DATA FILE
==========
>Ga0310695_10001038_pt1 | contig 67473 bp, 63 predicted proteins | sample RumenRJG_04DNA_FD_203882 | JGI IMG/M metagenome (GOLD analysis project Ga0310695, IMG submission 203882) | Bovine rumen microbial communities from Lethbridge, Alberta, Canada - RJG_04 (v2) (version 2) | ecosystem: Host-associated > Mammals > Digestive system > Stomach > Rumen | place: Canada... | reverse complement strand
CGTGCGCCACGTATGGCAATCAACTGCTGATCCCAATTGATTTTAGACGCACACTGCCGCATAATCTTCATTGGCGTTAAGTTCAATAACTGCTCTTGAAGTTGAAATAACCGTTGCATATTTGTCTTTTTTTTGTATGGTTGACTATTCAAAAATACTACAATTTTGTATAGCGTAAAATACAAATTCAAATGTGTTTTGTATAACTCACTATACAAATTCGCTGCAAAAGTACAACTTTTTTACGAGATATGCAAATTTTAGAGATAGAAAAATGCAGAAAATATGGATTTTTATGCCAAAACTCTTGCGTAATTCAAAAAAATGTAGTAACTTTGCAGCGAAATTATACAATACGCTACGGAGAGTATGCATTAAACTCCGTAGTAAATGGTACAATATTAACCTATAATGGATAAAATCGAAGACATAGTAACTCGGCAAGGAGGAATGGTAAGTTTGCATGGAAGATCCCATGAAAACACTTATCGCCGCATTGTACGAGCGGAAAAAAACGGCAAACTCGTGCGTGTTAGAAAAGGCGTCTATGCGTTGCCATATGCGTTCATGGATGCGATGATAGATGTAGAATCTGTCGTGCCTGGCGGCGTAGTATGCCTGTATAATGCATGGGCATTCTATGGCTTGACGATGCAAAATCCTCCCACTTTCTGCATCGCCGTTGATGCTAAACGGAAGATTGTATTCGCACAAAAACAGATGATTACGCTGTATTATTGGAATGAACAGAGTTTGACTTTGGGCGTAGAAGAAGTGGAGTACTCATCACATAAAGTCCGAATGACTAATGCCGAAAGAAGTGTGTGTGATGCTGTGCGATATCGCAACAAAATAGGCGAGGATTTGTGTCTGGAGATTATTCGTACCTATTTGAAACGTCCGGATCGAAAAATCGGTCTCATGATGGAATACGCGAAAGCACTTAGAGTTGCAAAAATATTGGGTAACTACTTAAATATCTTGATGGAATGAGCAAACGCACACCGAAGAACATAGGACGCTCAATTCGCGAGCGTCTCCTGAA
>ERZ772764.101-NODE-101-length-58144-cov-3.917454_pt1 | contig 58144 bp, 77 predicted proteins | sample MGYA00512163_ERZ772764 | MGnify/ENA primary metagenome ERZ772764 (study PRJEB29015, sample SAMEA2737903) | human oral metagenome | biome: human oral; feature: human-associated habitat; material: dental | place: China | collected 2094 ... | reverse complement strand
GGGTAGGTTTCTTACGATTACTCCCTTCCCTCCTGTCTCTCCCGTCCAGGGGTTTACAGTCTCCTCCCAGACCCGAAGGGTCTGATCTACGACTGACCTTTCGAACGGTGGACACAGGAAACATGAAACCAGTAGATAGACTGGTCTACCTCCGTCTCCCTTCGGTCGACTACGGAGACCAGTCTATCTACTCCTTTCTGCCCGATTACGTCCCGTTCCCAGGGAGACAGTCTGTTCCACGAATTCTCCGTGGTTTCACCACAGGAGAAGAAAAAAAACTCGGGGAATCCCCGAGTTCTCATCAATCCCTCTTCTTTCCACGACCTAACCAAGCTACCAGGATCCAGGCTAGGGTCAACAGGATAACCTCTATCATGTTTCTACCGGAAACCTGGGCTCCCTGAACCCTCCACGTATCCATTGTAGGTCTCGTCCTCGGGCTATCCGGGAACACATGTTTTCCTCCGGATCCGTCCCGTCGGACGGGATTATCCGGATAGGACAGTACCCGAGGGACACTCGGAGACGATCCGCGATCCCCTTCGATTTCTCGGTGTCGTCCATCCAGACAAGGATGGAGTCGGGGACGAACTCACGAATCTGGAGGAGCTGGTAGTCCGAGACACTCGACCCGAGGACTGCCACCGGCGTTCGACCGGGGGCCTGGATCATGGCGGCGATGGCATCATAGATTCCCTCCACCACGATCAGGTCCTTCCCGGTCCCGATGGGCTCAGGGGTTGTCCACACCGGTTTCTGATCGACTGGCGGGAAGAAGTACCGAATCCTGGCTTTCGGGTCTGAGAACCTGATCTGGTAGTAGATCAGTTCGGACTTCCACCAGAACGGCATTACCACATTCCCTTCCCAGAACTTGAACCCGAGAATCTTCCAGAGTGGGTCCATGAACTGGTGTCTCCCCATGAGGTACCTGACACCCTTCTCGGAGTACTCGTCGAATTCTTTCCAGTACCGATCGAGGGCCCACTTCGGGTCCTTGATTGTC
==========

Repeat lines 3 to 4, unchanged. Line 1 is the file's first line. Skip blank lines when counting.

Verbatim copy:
>ERZ772764.101-NODE-101-length-58144-cov-3.917454_pt1 | contig 58144 bp, 77 predicted proteins | sample MGYA00512163_ERZ772764 | MGnify/ENA primary metagenome ERZ772764 (study PRJEB29015, sample SAMEA2737903) | human oral metagenome | biome: human oral; feature: human-associated habitat; material: dental | place: China | collected 2094 ... | reverse complement strand
GGGTAGGTTTCTTACGATTACTCCCTTCCCTCCTGTCTCTCCCGTCCAGGGGTTTACAGTCTCCTCCCAGACCCGAAGGGTCTGATCTACGACTGACCTTTCGAACGGTGGACACAGGAAACATGAAACCAGTAGATAGACTGGTCTACCTCCGTCTCCCTTCGGTCGACTACGGAGACCAGTCTATCTACTCCTTTCTGCCCGATTACGTCCCGTTCCCAGGGAGACAGTCTGTTCCACGAATTCTCCGTGGTTTCACCACAGGAGAAGAAAAAAAACTCGGGGAATCCCCGAGTTCTCATCAATCCCTCTTCTTTCCACGACCTAACCAAGCTACCAGGATCCAGGCTAGGGTCAACAGGATAACCTCTATCATGTTTCTACCGGAAACCTGGGCTCCCTGAACCCTCCACGTATCCATTGTAGGTCTCGTCCTCGGGCTATCCGGGAACACATGTTTTCCTCCGGATCCGTCCCGTCGGACGGGATTATCCGGATAGGACAGTACCCGAGGGACACTCGGAGACGATCCGCGATCCCCTTCGATTTCTCGGTGTCGTCCATCCAGACAAGGATGGAGTCGGGGACGAACTCACGAATCTGGAGGAGCTGGTAGTCCGAGACACTCGACCCGAGGACTGCCACCGGCGTTCGACCGGGGGCCTGGATCATGGCGGCGATGGCATCATAGATTCCCTCCACCACGATCAGGTCCTTCCCGGTCCCGATGGGCTCAGGGGTTGTCCACACCGGTTTCTGATCGACTGGCGGGAAGAAGTACCGAATCCTGGCTTTCGGGTCTGAGAACCTGATCTGGTAGTAGATCAGTTCGGACTTCCACCAGAACGGCATTACCACATTCCCTTCCCAGAACTTGAACCCGAGAATCTTCCAGAGTGGGTCCATGAACTGGTGTCTCCCCATGAGGTACCTGACACCCTTCTCGGAGTACTCGTCGAATTCTTTCCAGTACCGATCGAGGGCCCACTTCGGGTCCTTGATTGTC